mysql:
  image: alexanderilyin/docker-mysql
  volumes:
    - .MySQL:/var/lib/mysql
  environment:
    MYSQL_DATABASE: teamcity
    MYSQL_USER: teamcity
    MYSQL_PASSWORD: teamcity
    MYSQL_ALLOW_EMPTY_PASSWORD: yes
agent:
  image: alexanderilyin/docker-teamcity-agent
  links:
   - server

And I want to be able use scale for agents and use dynamical volumes for them to keep data between launches, for example:

agent:
  image: alexanderilyin/docker-teamcity-agent
  volumes:
    - .agent_{$AGENT_INSTANCE_ID}:/opt/buildAgent
  links:
   - server
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Maxim-Filimonov May 20, 2015

I hope it would be possible to interpolate variables as part of image name too
We are using https://github.com/openshift/source-to-image to build local container on CI for every branch and then run tests on it using docker-compose.
Running tests with dynamic image is quite complicated with docker-compose and requires manual template rendering.. 👎

Maxim-Filimonov commented May 20, 2015

I hope it would be possible to interpolate variables as part of image name too
We are using https://github.com/openshift/source-to-image to build local container on CI for every branch and then run tests on it using docker-compose.
Running tests with dynamic image is quite complicated with docker-compose and requires manual template rendering.. 👎

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But you can set COMPOSE_PROJECT_NAME to control prefix per run to be able to do that already right? If so, no need to have complex logic and unreadable yml files around names.

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andrerom commented May 20, 2015

But you can set COMPOSE_PROJECT_NAME to control prefix per run to be able to do that already right? If so, no need to have complex logic and unreadable yml files around names.

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Maxim-Filimonov May 21, 2015

@andrerom don't follow. According to docs that controls the following Sets the project name, which is prepended to the name of every container started by Compose while we are trying to set an image property instead:

web:
  image: <I_AM_DYNAMIC>

Maxim-Filimonov commented May 21, 2015

@andrerom don't follow. According to docs that controls the following Sets the project name, which is prepended to the name of every container started by Compose while we are trying to set an image property instead:

web:
  image: <I_AM_DYNAMIC>
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ah, my mistake.

Thought you meant

<I_AM_DYNAMIC>:
  image: nginx

Dynamic image (and build) reference would indeed make a lot of sense. For instance switching between debug and non debug base containers for your programming language for instance would be a good use case for this.

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andrerom commented May 21, 2015

ah, my mistake.

Thought you meant

<I_AM_DYNAMIC>:
  image: nginx

Dynamic image (and build) reference would indeed make a lot of sense. For instance switching between debug and non debug base containers for your programming language for instance would be a good use case for this.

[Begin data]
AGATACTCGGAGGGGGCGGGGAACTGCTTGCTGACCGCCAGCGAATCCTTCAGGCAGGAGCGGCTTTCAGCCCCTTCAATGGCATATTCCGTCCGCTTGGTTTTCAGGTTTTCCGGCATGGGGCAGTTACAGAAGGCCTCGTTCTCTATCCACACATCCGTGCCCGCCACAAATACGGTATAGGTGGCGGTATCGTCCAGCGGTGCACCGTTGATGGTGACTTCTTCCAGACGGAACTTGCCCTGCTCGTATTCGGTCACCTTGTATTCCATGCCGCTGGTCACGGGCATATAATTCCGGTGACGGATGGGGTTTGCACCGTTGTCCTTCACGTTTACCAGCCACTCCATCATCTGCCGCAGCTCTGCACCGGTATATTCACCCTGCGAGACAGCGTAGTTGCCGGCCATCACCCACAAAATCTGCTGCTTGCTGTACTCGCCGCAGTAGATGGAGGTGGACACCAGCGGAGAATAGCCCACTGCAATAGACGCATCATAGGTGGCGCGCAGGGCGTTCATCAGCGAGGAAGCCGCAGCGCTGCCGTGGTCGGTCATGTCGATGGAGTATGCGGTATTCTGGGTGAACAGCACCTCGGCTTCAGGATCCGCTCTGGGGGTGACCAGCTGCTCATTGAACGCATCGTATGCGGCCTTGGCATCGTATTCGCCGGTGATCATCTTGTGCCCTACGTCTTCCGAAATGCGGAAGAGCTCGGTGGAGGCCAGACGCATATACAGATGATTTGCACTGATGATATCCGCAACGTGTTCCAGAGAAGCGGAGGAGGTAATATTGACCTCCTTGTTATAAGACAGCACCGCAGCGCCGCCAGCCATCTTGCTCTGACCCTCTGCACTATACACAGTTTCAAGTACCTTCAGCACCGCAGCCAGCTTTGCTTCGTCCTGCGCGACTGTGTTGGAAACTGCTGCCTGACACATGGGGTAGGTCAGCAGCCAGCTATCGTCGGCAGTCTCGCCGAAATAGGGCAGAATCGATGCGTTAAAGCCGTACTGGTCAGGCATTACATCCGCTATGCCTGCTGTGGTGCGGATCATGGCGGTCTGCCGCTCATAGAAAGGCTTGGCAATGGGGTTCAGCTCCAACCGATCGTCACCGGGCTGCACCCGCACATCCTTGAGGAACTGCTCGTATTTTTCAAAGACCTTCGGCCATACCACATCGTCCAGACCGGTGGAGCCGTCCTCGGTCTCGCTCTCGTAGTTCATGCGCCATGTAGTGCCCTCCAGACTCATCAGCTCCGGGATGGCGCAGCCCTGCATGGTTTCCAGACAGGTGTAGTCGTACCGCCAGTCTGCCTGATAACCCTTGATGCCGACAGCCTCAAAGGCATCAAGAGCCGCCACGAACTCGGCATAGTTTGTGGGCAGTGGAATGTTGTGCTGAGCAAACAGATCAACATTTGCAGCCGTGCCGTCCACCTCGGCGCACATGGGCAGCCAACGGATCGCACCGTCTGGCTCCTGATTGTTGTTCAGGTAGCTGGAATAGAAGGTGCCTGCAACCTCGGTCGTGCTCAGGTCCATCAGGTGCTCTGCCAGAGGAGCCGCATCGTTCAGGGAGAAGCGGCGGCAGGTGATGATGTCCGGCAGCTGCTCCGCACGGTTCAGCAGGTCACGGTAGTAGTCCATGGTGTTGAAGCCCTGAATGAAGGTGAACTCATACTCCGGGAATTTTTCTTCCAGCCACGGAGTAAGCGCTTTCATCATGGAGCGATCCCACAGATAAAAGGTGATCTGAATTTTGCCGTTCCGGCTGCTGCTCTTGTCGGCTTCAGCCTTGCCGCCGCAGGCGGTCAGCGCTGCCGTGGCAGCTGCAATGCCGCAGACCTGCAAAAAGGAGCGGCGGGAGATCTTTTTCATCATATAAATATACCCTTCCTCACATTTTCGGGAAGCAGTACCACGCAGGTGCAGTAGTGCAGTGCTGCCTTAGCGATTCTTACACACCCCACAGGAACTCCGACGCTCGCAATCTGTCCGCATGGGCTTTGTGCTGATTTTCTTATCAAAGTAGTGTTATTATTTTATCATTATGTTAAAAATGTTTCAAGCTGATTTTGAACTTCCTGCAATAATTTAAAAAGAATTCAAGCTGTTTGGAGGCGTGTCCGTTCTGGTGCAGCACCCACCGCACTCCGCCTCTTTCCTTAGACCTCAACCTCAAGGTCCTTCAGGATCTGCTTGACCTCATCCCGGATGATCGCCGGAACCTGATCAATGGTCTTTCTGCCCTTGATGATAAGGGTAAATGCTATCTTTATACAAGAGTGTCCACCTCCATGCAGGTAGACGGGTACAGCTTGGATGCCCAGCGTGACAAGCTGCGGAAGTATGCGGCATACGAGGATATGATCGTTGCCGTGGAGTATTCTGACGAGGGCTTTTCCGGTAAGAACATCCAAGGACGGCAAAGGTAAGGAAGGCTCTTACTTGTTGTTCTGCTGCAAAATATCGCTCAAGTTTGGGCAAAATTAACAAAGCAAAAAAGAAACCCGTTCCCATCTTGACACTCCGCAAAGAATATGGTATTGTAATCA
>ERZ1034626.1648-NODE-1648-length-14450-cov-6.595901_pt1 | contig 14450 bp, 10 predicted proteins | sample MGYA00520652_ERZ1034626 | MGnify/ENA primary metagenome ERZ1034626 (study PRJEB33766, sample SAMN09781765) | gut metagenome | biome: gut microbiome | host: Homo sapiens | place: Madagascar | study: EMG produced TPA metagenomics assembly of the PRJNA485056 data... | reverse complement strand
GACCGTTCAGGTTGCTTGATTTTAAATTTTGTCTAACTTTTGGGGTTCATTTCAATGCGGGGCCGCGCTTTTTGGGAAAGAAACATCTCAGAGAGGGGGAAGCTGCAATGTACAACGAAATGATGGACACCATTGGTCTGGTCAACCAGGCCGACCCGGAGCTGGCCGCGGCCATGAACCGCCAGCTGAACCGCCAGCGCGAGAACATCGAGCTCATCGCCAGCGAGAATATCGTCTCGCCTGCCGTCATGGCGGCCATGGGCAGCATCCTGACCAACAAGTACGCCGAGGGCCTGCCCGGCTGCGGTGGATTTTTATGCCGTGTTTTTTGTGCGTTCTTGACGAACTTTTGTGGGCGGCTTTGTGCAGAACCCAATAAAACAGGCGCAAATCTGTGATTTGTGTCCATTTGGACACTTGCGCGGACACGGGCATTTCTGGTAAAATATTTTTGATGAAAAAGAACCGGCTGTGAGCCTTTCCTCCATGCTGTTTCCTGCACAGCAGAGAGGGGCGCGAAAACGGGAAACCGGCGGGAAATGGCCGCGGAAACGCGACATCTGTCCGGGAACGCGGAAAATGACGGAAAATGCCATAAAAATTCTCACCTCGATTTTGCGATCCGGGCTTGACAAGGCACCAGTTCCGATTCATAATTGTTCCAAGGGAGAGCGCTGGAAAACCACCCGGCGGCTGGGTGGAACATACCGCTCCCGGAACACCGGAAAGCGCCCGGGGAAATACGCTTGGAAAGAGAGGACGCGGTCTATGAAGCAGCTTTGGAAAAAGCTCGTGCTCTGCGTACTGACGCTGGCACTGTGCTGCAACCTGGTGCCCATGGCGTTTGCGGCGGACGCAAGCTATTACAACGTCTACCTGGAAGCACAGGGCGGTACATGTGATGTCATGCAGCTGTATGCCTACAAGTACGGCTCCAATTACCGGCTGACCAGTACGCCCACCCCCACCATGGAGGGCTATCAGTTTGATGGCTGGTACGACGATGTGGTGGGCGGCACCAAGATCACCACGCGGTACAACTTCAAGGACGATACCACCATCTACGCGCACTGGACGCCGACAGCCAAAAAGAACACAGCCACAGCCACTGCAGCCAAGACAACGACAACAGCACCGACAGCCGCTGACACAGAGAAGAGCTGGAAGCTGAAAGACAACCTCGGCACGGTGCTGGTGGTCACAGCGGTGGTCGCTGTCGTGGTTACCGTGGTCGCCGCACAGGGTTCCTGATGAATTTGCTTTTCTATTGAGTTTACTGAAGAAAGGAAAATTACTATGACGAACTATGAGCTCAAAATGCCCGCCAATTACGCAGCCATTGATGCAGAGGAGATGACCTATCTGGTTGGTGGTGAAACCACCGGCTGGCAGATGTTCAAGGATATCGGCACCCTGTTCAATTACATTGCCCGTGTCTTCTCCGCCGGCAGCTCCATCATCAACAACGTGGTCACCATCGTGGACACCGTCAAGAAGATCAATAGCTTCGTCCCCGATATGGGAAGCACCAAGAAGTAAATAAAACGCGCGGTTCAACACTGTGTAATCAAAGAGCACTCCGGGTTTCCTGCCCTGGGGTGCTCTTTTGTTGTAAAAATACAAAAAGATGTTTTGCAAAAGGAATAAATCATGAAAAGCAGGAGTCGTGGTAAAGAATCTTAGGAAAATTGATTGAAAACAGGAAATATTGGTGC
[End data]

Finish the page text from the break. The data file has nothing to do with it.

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Additional use case (which might be what @Maxim-Filimonov has in mind): Being able to override which tag to use of an image, so you can use :latest by default, but change to easily test something else without changing yml file (needed for CI use cases basically).

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andrerom commented May 21, 2015

Additional use case (which might be what @Maxim-Filimonov has in mind): Being able to override which tag to use of an image, so you can use :latest by default, but change to easily test something else without changing yml file (needed for CI use cases basically).

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Maxim-Filimonov May 21, 2015

@andrerom that is exactly our use case 👍

Maxim-Filimonov commented May 21, 2015

@andrerom that is exactly our use case 👍

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ghost May 24, 2015

Will this also work for things like??

web:
  environment:
    - FOO=${whoami}

ghost commented May 24, 2015

Will this also work for things like??

web:
  environment:
    - FOO=${whoami}
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@k0377 I don't think they will, because that's really something that's handled by the shell, but you could add the result in an environment variable and use that.

In this particular case, the $USER environment variable will probably give you the same.

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thaJeztah commented May 24, 2015

@k0377 I don't think they will, because that's really something that's handled by the shell, but you could add the result in an environment variable and use that.

In this particular case, the $USER environment variable will probably give you the same.

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askoretskiy May 26, 2015

@aanand Why not use any of existing template engines that are already present? Jinja2 is there and works fine.

As mentioned before -- implementing our own templating is non-trivial task (and regexps are not that cool) so that we should use already existing one, that proven to be solid.

askoretskiy commented May 26, 2015

@aanand Why not use any of existing template engines that are already present? Jinja2 is there and works fine.